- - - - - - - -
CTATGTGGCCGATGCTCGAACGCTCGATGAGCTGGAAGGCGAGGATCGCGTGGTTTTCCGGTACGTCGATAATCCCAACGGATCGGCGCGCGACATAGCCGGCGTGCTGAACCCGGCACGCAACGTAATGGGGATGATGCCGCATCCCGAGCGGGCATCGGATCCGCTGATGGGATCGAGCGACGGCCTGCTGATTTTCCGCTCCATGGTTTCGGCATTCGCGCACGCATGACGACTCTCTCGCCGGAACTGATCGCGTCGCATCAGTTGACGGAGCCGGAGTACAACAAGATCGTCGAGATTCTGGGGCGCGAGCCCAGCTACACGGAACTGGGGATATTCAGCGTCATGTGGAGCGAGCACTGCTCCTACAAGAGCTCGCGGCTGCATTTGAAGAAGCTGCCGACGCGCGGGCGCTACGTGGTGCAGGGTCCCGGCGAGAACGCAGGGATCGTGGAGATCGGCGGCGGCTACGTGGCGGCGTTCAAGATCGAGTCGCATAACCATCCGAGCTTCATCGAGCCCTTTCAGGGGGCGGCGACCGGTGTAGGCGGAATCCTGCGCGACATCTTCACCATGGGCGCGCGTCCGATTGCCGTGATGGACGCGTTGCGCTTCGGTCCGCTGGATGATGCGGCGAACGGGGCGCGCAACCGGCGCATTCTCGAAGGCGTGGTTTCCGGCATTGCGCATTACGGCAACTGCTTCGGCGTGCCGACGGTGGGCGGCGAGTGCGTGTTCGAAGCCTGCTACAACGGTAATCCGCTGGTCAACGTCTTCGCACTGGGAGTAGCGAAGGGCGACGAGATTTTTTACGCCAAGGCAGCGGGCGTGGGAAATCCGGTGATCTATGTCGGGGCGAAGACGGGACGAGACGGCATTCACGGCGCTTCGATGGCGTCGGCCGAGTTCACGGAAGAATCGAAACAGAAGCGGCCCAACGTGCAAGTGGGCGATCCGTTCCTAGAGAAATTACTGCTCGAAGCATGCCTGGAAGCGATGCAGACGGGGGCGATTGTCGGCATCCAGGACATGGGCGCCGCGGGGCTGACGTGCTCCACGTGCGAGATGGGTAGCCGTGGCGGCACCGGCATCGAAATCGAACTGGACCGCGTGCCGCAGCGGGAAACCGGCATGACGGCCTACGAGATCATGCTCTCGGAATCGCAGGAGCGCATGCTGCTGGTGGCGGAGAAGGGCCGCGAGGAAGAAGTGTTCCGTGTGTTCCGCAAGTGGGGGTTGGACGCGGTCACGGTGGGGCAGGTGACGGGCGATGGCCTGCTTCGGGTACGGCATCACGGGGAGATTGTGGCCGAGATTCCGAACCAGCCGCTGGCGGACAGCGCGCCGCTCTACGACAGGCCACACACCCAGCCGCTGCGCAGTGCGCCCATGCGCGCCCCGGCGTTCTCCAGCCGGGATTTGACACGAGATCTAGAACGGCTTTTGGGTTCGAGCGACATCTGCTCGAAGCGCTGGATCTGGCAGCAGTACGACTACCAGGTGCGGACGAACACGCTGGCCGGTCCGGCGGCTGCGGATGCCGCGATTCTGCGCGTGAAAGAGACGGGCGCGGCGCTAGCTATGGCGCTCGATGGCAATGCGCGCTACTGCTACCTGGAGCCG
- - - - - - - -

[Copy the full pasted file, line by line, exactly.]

CTATGTGGCCGATGCTCGAACGCTCGATGAGCTGGAAGGCGAGGATCGCGTGGTTTTCCGGTACGTCGATAATCCCAACGGATCGGCGCGCGACATAGCCGGCGTGCTGAACCCGGCACGCAACGTAATGGGGATGATGCCGCATCCCGAGCGGGCATCGGATCCGCTGATGGGATCGAGCGACGGCCTGCTGATTTTCCGCTCCATGGTTTCGGCATTCGCGCACGCATGACGACTCTCTCGCCGGAACTGATCGCGTCGCATCAGTTGACGGAGCCGGAGTACAACAAGATCGTCGAGATTCTGGGGCGCGAGCCCAGCTACACGGAACTGGGGATATTCAGCGTCATGTGGAGCGAGCACTGCTCCTACAAGAGCTCGCGGCTGCATTTGAAGAAGCTGCCGACGCGCGGGCGCTACGTGGTGCAGGGTCCCGGCGAGAACGCAGGGATCGTGGAGATCGGCGGCGGCTACGTGGCGGCGTTCAAGATCGAGTCGCATAACCATCCGAGCTTCATCGAGCCCTTTCAGGGGGCGGCGACCGGTGTAGGCGGAATCCTGCGCGACATCTTCACCATGGGCGCGCGTCCGATTGCCGTGATGGACGCGTTGCGCTTCGGTCCGCTGGATGATGCGGCGAACGGGGCGCGCAACCGGCGCATTCTCGAAGGCGTGGTTTCCGGCATTGCGCATTACGGCAACTGCTTCGGCGTGCCGACGGTGGGCGGCGAGTGCGTGTTCGAAGCCTGCTACAACGGTAATCCGCTGGTCAACGTCTTCGCACTGGGAGTAGCGAAGGGCGACGAGATTTTTTACGCCAAGGCAGCGGGCGTGGGAAATCCGGTGATCTATGTCGGGGCGAAGACGGGACGAGACGGCATTCACGGCGCTTCGATGGCGTCGGCCGAGTTCACGGAAGAATCGAAACAGAAGCGGCCCAACGTGCAAGTGGGCGATCCGTTCCTAGAGAAATTACTGCTCGAAGCATGCCTGGAAGCGATGCAGACGGGGGCGATTGTCGGCATCCAGGACATGGGCGCCGCGGGGCTGACGTGCTCCACGTGCGAGATGGGTAGCCGTGGCGGCACCGGCATCGAAATCGAACTGGACCGCGTGCCGCAGCGGGAAACCGGCATGACGGCCTACGAGATCATGCTCTCGGAATCGCAGGAGCGCATGCTGCTGGTGGCGGAGAAGGGCCGCGAGGAAGAAGTGTTCCGTGTGTTCCGCAAGTGGGGGTTGGACGCGGTCACGGTGGGGCAGGTGACGGGCGATGGCCTGCTTCGGGTACGGCATCACGGGGAGATTGTGGCCGAGATTCCGAACCAGCCGCTGGCGGACAGCGCGCCGCTCTACGACAGGCCACACACCCAGCCGCTGCGCAGTGCGCCCATGCGCGCCCCGGCGTTCTCCAGCCGGGATTTGACACGAGATCTAGAACGGCTTTTGGGTTCGAGCGACATCTGCTCGAAGCGCTGGATCTGGCAGCAGTACGACTACCAGGTGCGGACGAACACGCTGGCCGGTCCGGCGGCTGCGGATGCCGCGATTCTGCGCGTGAAAGAGACGGGCGCGGCGCTAGCTATGGCGCTCGATGGCAATGCGCGCTACTGCTACCTGGAGCCG